I swear she is never like this! (and other useless phrases)

Today is Friday and that means gymnastics for second son and the little lady. They love it. I love it. That, along with four day preschool, have been the two best decisions I have made so far this year. Little lady and I take a mommy and me class while second son takes a class with his peers. It’s great.

Today there was a newcomer, and while I hold nothing against the mother personally, I really hope she doesn’t come back. Is that mean? Maybe, but that’s not my intention. The woman seemed nice enough  (as she checked her phone for the fourteenth time), but I just couldn’t listen to the phrase, “she’s usually not like this,” in reference to her cute little daughter, one more time. I felt like saying, like what? Like a three year old? In fact, the mother seemed so busy explaining to everyone what her child usually wasn’t like, she kind of missed what the child was doing, which was having fun.

Maybe I’m being a bit too judgmental, but you know what? I’m over apologizing for my kids for being kids. Been there, done that. Which is probably why this mother bothered me so much, I was her. I, like the newcomer, was moving from young mother of one, to older, harried mother of two.  I was living in Florida and new to a mother’s group that I joined definitely more for me than for first son. Not only was I an outsider, but my son was often the lone male, surrounded by a sea of well groomed two year old girls, and well, he just didn’t want to play with them. But being the stellar mother that I am, I took him to playgroup after playgroup so that I could talk to other adults.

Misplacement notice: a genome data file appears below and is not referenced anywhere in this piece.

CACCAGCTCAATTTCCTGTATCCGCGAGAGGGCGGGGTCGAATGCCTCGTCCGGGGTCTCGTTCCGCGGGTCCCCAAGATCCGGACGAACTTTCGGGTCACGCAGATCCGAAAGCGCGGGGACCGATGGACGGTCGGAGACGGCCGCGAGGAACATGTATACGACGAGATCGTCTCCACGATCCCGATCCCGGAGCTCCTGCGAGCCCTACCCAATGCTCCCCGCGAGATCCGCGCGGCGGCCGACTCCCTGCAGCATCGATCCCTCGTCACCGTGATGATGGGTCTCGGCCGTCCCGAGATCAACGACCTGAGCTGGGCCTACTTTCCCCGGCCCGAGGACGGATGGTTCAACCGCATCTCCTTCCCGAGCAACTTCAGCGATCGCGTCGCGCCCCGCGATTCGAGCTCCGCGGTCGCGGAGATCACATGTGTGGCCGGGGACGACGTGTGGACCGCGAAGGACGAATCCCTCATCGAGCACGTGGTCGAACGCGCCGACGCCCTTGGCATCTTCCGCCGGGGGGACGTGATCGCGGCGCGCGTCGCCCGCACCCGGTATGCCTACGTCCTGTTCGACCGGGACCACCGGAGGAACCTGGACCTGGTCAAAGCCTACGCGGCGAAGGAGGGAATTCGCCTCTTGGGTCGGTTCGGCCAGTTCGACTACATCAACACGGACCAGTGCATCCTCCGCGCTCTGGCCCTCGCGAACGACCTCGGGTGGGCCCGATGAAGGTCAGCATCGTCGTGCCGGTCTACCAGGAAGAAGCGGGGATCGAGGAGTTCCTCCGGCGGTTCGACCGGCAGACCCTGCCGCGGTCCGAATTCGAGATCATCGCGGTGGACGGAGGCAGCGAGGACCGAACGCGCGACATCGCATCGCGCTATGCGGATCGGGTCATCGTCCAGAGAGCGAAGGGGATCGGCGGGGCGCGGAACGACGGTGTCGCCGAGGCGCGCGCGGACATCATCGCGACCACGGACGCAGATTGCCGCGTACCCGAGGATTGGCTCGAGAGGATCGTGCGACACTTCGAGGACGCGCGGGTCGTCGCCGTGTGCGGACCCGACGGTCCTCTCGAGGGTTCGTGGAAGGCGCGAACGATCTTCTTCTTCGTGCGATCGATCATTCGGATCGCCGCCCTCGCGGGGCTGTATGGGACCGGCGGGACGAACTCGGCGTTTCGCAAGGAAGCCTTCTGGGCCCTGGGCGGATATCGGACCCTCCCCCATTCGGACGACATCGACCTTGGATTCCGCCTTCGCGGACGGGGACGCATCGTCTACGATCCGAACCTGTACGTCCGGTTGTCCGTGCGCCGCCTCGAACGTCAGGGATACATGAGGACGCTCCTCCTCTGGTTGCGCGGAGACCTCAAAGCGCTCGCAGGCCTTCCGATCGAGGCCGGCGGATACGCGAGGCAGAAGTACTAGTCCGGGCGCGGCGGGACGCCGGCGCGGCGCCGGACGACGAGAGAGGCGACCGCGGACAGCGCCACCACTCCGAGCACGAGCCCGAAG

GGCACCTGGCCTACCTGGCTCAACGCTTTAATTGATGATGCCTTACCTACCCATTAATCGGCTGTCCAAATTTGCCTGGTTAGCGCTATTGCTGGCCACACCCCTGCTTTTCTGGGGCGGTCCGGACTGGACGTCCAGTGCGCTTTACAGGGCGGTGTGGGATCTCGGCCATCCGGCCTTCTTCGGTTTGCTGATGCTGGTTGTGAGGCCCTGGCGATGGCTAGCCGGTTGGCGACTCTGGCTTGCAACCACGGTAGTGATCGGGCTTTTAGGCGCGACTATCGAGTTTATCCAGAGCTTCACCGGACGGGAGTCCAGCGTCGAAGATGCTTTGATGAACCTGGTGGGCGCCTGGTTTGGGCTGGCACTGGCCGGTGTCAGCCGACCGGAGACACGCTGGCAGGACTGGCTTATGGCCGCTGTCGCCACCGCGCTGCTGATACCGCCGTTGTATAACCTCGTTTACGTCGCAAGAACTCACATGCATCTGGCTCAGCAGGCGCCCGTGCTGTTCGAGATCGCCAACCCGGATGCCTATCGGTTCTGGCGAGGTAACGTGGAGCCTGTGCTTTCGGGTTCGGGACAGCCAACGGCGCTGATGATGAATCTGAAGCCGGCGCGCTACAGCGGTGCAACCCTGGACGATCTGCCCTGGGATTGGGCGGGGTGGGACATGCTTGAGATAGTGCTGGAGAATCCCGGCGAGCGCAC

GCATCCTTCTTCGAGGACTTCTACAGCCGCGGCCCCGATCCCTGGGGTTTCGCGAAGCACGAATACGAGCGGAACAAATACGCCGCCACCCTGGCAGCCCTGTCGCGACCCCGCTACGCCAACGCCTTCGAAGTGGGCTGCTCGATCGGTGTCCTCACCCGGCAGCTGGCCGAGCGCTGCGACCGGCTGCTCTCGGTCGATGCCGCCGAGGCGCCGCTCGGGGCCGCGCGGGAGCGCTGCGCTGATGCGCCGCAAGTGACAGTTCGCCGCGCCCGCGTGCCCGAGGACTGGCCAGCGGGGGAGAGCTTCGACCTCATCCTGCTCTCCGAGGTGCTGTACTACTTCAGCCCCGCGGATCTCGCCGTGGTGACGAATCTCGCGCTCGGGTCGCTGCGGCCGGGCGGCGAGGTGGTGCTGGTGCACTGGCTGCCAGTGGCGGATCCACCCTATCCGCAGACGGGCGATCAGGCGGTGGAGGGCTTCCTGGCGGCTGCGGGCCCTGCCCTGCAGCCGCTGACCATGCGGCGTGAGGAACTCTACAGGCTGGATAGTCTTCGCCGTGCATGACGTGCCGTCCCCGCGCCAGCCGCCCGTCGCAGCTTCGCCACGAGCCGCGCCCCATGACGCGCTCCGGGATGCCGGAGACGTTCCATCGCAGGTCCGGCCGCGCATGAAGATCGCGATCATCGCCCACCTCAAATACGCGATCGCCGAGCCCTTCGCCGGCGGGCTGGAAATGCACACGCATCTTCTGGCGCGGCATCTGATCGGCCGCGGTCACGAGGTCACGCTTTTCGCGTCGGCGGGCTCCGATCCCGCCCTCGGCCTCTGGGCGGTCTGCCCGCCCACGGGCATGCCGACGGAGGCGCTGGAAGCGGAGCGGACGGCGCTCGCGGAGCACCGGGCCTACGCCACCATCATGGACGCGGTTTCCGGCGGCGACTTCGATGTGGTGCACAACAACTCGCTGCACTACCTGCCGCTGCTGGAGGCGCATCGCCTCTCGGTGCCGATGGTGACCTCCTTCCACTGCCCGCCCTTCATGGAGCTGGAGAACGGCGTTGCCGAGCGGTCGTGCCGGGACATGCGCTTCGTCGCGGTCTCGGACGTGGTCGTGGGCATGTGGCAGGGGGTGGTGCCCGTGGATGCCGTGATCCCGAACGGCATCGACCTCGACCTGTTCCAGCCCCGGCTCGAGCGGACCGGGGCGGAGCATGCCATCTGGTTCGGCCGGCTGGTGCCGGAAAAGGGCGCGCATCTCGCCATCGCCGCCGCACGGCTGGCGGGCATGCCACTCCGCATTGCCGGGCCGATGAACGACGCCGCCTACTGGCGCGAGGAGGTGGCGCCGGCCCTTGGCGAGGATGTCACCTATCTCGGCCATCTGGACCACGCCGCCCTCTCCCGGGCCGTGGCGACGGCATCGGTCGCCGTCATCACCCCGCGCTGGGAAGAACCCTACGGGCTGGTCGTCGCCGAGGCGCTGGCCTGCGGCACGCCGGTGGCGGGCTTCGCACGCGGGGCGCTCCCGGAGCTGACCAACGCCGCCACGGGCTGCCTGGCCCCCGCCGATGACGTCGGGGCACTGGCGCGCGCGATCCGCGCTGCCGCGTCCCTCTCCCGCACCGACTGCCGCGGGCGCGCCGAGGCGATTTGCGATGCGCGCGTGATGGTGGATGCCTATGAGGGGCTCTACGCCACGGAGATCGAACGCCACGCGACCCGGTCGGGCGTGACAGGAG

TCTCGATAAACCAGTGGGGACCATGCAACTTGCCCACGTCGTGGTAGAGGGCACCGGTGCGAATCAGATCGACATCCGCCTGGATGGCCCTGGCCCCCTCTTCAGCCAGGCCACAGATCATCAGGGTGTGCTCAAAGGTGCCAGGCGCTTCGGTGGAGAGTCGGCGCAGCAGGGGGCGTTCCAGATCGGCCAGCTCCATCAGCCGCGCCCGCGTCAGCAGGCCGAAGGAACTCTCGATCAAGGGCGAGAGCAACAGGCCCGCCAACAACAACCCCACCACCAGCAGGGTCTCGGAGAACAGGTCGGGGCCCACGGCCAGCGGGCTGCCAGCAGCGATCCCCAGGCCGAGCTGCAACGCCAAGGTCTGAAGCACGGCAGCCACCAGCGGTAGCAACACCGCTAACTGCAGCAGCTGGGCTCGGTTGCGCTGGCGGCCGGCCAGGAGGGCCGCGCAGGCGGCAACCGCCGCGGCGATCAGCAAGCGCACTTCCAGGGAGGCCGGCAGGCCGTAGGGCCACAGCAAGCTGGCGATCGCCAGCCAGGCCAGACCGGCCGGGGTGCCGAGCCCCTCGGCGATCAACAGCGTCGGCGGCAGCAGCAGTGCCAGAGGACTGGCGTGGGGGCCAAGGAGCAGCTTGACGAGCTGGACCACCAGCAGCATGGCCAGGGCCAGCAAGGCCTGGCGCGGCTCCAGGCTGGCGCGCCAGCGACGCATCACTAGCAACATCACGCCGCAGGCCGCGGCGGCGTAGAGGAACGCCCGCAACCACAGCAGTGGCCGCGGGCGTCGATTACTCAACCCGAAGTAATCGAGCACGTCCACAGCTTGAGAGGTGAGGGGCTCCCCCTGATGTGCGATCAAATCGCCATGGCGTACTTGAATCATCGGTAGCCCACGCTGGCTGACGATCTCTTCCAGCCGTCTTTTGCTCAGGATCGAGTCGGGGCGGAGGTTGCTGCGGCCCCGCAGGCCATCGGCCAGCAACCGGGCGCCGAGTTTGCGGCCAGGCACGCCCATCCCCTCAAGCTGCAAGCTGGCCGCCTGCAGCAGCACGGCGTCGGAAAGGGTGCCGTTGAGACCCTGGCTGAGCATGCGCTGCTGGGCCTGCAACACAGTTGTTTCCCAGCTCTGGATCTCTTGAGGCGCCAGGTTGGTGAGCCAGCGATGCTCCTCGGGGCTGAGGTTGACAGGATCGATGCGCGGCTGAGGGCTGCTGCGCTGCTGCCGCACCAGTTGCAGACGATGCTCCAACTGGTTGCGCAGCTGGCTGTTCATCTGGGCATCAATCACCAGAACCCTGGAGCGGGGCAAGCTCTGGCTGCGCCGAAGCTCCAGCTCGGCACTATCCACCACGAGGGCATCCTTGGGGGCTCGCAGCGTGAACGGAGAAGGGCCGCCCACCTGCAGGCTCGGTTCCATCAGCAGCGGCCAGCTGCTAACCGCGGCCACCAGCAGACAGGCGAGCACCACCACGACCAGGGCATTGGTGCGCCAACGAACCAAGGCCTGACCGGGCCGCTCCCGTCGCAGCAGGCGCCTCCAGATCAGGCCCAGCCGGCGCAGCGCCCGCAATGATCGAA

It was during this time that we were invited to a playgroup party at a “friend’s” house.  It was at this party that first son decided to freak out for no reason. In hindsight, he probably had some good reasons for screaming non-stop like a top-notch B actor. He had a newly diagnosed tree nut allergy, a neurotic mother hovering, a new baby brother, girls stealing his balloons, and most importantly, the fact that he did NOT want to be there. In his mind, it was probably the perfect storm. However, at the time, all of this eluded me, so it didn’t matter. What mattered, was that I couldn’t make him stop. To say I was embarrassed is an understatement of gross proportions. To say the other mother’s were kind to me about the situation, would be another exaggeration of gross proportions. We left shortly after that, me sweating and embarrassed, the sweat thing being the recurring motif to every Florida story. South Florida is hot.

So, I’ve been there. I was that mother. The “I don’t understand. He’s usually not like this. I don’t know what happened. He didn’t have a good nap,” mother. Why, because I was embarrassed that my kid was just being a kid? Kids are weird. They do weird things. Adults are weird, too. Do my kids still embarrass me? On a regular basis, but at a gymnastics class? Not anymore.

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